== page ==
We've written about the Mosquito device a few times in the past. Originally launched back in 2005, the device emitted a high pitched annoying noise that could only be heard
by those under 25 (or thereabouts). As people get older, we lose the ability to hear noises at higher pitches. So the device tried to take advantage of this, so that shopkeepers could use the device to ward off loitering kids. It was pretty obnoxious, though it hardly seemed like a violation of human rights
, as some claimed. If annoying a certain age group with sound is a human rights violation, I'd imagine playing certain types of music would be seen as a human rights violation.
Of course, some kids realized that rather than being a violation of their rights, such a noise could be used to their advantage. Some turned the noise from the Mosquito into a ringtone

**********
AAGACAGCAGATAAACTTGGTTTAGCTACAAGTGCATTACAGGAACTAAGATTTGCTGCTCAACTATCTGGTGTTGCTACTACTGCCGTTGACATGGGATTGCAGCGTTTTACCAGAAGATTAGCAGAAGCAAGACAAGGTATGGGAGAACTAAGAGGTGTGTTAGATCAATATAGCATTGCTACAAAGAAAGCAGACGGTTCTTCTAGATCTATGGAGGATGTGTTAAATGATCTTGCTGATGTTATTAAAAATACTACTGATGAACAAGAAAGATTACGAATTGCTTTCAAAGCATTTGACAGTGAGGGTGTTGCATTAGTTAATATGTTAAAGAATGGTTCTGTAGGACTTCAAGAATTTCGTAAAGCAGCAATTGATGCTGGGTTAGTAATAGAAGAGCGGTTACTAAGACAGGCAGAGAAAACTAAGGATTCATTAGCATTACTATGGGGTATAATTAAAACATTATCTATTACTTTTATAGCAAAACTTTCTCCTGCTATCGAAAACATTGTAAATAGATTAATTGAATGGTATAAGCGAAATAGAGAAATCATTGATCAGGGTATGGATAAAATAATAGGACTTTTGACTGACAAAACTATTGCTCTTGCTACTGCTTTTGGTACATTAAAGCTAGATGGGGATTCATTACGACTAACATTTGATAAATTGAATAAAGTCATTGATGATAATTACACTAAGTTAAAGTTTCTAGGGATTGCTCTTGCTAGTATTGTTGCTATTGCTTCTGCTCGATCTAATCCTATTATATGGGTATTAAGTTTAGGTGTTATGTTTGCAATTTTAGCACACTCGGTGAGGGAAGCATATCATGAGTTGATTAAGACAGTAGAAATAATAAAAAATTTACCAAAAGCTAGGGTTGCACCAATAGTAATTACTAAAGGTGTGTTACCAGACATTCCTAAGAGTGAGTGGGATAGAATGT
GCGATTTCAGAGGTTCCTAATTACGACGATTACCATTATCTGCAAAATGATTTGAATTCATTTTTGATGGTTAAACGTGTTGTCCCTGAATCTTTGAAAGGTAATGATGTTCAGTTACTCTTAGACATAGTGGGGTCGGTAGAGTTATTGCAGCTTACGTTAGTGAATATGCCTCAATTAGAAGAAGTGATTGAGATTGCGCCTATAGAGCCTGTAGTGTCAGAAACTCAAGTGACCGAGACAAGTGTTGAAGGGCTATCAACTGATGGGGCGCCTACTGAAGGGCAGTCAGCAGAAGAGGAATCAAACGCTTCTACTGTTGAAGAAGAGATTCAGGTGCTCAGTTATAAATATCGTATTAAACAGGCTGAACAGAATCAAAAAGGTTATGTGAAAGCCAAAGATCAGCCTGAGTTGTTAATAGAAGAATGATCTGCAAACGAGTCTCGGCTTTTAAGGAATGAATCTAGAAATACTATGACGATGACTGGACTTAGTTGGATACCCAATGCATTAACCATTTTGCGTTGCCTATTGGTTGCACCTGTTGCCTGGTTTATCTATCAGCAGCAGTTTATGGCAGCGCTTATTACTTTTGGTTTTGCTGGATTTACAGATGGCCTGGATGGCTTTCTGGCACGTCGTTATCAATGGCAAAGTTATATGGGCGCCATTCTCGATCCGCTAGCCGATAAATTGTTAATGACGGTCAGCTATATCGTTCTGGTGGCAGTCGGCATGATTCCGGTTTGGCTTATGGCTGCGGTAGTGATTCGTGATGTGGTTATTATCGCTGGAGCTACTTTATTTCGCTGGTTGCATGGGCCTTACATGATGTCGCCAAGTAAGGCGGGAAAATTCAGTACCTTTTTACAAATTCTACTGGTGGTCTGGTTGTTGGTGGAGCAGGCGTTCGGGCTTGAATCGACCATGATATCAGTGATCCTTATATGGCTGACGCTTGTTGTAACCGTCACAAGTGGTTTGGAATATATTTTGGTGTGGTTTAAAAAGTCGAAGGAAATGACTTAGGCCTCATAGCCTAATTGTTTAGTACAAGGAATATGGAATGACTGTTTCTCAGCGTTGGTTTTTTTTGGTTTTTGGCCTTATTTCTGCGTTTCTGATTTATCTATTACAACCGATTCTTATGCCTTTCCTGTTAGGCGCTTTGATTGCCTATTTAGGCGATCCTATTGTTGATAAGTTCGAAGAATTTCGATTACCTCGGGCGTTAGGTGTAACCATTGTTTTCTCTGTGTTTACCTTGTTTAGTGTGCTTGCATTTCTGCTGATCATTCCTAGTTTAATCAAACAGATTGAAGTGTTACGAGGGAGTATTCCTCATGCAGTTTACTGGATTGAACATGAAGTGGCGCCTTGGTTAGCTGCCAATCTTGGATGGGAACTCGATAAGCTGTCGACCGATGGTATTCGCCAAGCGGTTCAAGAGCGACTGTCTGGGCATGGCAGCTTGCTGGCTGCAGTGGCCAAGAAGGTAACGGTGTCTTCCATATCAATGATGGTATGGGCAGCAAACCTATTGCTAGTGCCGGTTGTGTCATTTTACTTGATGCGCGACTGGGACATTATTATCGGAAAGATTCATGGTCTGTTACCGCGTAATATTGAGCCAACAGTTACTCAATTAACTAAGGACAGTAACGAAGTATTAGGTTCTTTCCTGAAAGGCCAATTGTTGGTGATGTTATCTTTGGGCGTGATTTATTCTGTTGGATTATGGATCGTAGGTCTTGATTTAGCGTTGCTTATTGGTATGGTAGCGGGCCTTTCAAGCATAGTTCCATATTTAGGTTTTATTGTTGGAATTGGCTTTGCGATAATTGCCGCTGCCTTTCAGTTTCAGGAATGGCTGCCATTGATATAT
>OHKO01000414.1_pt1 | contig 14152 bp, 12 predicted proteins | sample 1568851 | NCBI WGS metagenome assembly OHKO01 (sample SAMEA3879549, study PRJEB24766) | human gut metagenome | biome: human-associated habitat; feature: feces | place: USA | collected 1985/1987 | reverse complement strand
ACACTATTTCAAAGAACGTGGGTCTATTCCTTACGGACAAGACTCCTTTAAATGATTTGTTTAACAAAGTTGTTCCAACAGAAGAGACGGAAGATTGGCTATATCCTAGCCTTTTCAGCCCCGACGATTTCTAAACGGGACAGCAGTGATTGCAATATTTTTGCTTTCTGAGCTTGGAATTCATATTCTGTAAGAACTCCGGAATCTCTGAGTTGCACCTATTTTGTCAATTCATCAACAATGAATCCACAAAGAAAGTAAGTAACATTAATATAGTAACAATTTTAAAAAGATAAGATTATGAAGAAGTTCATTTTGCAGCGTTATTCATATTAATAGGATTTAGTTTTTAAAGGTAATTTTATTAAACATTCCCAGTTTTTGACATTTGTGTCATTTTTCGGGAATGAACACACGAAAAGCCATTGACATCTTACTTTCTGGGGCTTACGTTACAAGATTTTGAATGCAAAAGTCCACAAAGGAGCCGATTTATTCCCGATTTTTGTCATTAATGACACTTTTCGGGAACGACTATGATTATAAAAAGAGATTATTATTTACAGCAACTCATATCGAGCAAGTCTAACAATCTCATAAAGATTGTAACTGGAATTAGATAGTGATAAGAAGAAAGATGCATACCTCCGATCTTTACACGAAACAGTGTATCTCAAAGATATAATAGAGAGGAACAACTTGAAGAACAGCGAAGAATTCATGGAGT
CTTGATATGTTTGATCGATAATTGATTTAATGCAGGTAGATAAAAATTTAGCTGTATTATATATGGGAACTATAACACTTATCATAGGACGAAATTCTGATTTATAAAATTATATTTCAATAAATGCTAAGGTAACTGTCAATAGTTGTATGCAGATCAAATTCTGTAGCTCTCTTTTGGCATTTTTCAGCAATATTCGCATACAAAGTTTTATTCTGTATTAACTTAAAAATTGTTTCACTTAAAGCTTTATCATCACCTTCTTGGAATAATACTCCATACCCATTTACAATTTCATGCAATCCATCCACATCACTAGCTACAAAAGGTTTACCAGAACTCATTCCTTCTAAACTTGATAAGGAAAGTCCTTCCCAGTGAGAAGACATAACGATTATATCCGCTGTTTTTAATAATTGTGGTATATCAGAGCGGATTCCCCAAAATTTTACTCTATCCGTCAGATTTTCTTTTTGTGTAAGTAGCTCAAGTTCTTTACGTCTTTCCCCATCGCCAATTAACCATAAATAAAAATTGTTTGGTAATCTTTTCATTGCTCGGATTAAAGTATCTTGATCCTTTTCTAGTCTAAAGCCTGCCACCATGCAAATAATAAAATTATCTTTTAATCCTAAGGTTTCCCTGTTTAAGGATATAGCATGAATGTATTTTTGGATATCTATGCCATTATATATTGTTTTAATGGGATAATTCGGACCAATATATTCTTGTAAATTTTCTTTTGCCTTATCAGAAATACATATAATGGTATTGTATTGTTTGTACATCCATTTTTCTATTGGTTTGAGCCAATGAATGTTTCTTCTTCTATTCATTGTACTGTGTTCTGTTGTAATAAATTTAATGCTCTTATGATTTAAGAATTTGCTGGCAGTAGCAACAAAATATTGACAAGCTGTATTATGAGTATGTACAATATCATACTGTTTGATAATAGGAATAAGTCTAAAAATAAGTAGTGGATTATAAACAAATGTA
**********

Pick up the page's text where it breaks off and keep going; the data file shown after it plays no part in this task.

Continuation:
that their parents and teachers couldn't hear.
However, the makers of the device have apparently released a new version of the Mosquito that has an option where the pitch is lowered a bit so that it can annoy pretty much everyone
. You've got to imagine that such a product is not targeted at shop owners and the like this time around, unless they'd prefer no business whatsoever. It seems that right now the new version is being used in places like parking garages, where actual customers are quick to leave anyway, and proprietors are trying to get homeless people to move along. Of course, as with any such thing, there's apparently a group of folks who are pushing for legislation to ban the devices
. It's difficult to see why such legislation is needed. Eventually, people will realize that driving people away from a business probably isn't a very good business idea.